She points to a registry requirement to use ICD-0-3 for reporting histologic type and behavior codes. While not often captured in most EHRs, it is “critical for registry reporting, interoperability; internal and external; and in designing appropriate treatment plans that consider not only the site of the tumor but the specific histology. At the same time, it is vital to capture the most specific ICD-10-CM code for billing and other administrative purposes,” Adams says.
Also problematic is that information regarding tumor stage and grade often comes from radiology or pathology reports. These “are unstructured and commonly require manual intervention to extract data” which then “must be transformed [because] while standards do exist, they are not mature,” Adams says.
ASCO is working toward a solution in part through CancerLinQ, which currently works with about 110 cancer centers and oncology practices nationwide to pull data from their EHRs, clean them up, and return everything in a usable format. The service includes access to reports and dashboards that help practices track performance using clinical quality metrics approved by ASCO—some of which are endorsed by the National Quality Forum—as well as compare performance against national benchmarks.
An important aspect of CancerLinQ is working with various standards organizations such as HL7 “to try to define and support well-developed, useful, and clinically relevant data standards,” Miller says. “We are taking a multipronged approach, but there is a gap right now” that CancerLinQ is filling until such time as standards and EHR capabilities are in place to meet the unique needs of oncology and cancer registries.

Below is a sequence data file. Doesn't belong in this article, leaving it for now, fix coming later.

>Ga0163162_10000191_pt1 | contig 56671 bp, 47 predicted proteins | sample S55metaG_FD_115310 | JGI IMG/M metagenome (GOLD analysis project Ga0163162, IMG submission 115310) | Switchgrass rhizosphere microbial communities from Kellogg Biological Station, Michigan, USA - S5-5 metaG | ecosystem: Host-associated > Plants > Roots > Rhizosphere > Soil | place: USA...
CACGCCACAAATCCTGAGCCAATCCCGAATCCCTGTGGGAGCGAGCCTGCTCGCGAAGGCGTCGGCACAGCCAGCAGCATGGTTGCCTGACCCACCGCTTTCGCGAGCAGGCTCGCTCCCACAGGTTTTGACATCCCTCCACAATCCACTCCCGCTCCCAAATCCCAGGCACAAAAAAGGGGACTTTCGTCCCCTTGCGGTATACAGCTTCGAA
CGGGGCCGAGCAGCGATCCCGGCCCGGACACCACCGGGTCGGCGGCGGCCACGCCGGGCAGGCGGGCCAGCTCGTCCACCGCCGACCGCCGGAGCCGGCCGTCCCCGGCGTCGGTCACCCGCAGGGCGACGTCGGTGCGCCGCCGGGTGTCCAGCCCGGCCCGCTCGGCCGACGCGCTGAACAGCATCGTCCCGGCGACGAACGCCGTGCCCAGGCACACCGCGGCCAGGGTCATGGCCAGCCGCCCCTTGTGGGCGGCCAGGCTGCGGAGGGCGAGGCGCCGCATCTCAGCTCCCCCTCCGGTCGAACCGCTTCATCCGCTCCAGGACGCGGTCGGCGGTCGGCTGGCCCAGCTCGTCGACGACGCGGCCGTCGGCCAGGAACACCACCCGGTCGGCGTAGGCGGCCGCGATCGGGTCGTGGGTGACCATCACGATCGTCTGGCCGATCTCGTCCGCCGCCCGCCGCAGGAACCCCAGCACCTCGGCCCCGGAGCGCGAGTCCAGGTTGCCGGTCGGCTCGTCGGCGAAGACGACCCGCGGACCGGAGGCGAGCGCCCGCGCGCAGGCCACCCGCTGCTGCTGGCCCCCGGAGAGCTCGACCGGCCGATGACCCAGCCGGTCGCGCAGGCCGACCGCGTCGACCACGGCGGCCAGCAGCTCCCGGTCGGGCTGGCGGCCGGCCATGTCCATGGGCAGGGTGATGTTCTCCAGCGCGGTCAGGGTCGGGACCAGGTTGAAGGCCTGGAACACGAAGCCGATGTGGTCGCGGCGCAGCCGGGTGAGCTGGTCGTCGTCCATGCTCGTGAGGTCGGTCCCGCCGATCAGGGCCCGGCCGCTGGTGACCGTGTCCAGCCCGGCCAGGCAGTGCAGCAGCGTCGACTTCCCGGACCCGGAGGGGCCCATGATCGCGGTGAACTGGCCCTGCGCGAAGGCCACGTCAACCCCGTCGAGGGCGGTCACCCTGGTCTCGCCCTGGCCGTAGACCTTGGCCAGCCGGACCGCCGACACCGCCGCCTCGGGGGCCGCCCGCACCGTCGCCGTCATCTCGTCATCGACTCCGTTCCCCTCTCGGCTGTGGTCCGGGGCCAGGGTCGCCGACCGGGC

“We don’t aspire to replace the electronic health record,” he says. “We have a multipronged approach where we … are trying to define what the right standards are, which is some of the work we’ve been doing with HL7 and others. Once it’s clear that EHR customers, the hospitals and health systems, need data delivered in a certain way, it will become incumbent upon the other members of the ecosystem—the laboratories that produce genetic information and the various machines like radiation that connect to the electronic health record—to make greater use of those standards.”
The goal, Miller says, is for data to filter into the EHR using a set of common data standards, “so that everyone is speaking the same language. Then we can come in and do some additional translation from a specialty standpoint. EHRs need to get better at capturing structured data of all types and [in terms of] data that are brought in externally, there needs to be as much attention to that as to what happens during care that's rendered in the office.”
Beyond standards, some tweaks to EHR design could make a world of difference to the registrars tasked with abstracting cancer data. Neve says that in an ideal world, text, demographic, and surgery fields would be completed automatically by the import of data directly from the medical record.
The best approach, she says, would be the addition of a section to the EHR that is dedicated to cancer registry information—something akin to the section in Epic systems where tumor board and survivorship information can be entered.